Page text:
Berlin Syndrome, Joosten’s haunting debut novel.

25 Sep 2011

«Small-town Australia in the 1950s. I grew up knowing my parents came from a place called Poland. About Poland itself Iknew very little,  ignorance that remained unchanged until I was an adult.
From early on, I knew Poland was ‘‘behind the Iron Curtain’’, which  I actually conceived of as just that: one long curtain made of iron stretching right down from  Gdansk to  Trieste. (That’s a lot of curtain hooks, I know). Couldn’t get in. Couldn’t get out. Not the people; nor information about them. If I wondered at all about Poland, I came up with blanks every time. Truth is I didn’t know what I didn’t know until much later.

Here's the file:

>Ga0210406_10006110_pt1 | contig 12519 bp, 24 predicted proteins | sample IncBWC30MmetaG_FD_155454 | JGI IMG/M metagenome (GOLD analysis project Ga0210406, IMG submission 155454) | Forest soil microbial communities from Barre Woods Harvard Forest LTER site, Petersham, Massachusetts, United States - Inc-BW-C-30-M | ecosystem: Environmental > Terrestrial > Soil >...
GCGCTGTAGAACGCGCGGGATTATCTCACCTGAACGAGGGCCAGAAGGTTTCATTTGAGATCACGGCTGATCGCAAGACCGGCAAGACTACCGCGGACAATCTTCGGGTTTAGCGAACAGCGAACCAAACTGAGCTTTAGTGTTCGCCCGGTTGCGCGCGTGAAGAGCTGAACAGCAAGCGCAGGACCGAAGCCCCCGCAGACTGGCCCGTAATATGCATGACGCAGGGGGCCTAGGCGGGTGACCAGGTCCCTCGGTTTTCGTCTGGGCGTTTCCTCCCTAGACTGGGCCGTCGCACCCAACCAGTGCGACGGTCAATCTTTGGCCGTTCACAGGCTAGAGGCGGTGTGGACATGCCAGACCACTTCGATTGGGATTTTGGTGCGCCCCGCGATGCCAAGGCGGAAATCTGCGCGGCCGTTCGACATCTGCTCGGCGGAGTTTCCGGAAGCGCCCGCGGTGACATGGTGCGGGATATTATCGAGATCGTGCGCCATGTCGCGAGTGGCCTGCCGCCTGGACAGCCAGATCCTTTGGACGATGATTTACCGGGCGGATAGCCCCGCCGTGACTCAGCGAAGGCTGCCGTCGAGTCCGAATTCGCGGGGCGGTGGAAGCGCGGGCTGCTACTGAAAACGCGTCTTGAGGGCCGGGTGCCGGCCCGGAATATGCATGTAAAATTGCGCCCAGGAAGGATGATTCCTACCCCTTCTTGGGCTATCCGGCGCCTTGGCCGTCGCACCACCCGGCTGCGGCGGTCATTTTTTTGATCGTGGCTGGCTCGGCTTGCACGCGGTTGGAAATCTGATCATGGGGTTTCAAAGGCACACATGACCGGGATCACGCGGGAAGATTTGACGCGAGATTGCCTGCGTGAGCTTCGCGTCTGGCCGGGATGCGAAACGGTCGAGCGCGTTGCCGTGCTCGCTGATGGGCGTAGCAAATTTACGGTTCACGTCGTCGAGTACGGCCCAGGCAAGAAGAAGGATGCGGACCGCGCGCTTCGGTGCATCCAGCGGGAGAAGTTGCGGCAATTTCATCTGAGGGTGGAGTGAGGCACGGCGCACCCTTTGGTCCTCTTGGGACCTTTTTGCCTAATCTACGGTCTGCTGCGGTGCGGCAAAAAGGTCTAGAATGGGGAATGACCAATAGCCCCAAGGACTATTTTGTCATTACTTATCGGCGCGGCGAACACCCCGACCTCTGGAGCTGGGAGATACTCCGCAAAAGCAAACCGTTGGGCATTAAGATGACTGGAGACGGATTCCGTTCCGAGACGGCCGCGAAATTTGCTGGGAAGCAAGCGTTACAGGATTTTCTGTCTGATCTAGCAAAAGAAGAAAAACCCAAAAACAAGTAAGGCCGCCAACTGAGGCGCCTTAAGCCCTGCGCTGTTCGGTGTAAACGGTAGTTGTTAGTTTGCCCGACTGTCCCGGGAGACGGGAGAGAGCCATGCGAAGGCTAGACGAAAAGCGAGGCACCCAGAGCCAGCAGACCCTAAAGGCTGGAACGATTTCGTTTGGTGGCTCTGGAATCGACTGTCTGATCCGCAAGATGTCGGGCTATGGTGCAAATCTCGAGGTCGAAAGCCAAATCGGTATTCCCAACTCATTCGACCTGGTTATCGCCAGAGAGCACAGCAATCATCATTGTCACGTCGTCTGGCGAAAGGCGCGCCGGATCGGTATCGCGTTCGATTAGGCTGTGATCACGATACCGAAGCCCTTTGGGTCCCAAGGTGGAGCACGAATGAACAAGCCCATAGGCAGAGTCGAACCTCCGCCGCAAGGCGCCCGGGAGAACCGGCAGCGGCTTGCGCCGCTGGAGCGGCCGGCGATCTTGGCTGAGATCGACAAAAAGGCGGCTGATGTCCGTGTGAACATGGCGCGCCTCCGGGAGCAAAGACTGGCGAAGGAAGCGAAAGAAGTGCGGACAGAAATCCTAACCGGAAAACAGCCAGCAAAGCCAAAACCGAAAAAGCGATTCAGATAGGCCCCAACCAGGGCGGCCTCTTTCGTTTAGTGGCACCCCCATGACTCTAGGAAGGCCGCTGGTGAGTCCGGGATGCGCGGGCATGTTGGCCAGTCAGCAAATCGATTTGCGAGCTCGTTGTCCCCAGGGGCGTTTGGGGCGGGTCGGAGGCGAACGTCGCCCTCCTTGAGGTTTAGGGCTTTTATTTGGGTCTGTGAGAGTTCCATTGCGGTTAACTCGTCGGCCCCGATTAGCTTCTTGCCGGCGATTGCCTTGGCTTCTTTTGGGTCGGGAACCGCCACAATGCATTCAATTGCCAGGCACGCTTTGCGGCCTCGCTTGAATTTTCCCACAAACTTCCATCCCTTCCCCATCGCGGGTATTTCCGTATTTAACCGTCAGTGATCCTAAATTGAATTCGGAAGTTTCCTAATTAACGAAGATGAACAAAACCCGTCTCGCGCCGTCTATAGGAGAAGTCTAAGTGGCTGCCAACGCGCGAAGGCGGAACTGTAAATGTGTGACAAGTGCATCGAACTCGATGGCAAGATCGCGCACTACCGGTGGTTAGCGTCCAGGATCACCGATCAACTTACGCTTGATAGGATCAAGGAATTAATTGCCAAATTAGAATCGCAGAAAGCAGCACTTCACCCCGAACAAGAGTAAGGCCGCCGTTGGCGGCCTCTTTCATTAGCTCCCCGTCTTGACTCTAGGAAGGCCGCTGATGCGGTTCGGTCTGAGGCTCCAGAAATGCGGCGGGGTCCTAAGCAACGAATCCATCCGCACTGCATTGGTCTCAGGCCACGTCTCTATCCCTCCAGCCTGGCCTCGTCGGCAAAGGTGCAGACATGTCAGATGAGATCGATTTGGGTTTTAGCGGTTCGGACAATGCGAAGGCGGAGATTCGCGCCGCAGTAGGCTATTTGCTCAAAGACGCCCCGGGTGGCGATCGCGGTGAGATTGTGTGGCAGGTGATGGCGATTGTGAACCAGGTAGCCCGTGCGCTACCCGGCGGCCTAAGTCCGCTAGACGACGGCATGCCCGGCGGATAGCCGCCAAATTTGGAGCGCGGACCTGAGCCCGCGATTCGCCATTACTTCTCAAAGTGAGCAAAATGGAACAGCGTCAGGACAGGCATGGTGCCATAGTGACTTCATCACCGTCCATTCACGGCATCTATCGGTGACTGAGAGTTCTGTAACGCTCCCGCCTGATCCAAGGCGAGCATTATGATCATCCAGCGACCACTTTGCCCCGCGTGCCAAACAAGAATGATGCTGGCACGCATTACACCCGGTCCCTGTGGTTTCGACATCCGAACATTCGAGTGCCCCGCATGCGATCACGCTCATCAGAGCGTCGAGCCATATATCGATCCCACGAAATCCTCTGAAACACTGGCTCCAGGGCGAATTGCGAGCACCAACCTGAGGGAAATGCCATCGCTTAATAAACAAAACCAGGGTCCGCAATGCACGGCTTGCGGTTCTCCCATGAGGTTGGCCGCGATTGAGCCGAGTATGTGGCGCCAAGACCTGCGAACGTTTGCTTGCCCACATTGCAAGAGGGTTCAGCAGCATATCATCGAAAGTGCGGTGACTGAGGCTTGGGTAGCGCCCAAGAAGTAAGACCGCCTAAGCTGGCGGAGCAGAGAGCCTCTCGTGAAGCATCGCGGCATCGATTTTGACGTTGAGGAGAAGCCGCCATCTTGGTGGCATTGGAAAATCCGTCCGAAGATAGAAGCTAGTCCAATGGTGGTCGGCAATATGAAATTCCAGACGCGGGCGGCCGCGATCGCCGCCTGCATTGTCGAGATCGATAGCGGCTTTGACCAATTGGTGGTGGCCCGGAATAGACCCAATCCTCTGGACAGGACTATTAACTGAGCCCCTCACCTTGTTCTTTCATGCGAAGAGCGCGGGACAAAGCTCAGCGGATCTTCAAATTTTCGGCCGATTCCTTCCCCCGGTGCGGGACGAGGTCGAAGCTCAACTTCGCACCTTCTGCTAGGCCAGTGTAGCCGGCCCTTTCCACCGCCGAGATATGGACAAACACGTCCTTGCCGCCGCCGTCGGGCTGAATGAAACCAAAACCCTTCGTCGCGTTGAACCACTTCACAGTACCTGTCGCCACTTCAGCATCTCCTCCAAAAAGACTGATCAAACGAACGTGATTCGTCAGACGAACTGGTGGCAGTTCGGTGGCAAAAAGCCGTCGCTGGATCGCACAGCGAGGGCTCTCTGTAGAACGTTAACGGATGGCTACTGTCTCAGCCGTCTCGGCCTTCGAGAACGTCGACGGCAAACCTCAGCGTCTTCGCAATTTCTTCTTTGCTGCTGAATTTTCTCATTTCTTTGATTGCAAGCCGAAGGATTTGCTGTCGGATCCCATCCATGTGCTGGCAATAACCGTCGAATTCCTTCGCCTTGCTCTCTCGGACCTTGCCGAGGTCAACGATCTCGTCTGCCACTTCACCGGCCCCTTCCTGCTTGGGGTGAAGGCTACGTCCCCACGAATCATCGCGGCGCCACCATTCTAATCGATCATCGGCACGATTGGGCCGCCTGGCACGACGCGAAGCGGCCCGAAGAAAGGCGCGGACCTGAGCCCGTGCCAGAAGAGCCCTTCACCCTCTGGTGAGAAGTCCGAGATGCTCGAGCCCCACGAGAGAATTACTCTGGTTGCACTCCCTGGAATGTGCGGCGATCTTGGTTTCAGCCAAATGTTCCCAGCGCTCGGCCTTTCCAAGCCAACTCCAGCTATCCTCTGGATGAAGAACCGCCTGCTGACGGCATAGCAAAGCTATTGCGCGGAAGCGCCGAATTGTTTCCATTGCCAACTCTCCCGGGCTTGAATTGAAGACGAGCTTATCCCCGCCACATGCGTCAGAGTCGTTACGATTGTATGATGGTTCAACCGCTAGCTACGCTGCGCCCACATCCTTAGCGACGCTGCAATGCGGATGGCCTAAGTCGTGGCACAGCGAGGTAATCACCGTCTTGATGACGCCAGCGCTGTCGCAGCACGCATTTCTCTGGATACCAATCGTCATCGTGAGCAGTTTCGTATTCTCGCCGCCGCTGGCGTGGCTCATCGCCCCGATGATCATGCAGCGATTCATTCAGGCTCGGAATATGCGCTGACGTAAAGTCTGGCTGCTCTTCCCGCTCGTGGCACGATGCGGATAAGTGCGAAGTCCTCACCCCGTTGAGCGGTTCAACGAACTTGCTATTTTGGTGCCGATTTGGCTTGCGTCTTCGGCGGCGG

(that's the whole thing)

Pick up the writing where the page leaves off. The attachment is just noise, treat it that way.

Yet I’ve always had a strange sense of emptiness, of a prison without walls, of a sameness and greyness, a place of silence and stillness, of unkempt cemeteries, of places overgrown, a barren landscape locked out of time.
I’ve never lost that sense, nor sought to disconfirm it. And within a few pages of starting Berlin Syndrome, it was with me again.
Melanie Joosten’s haunting  debut novel is set in 2006 in the east of the once-divided German city.  Pretty quickly you pick up on the ambience – the peculiar character of life in an ex-Soviet satellite.
The Russians are gone. The wall is down, sold off in thousands of fragments. But a frisson of the old Iron Curtain remains…».

 Review – Ruth Wajnryb – The Sydney Morning Herald – September 24th, 2011.

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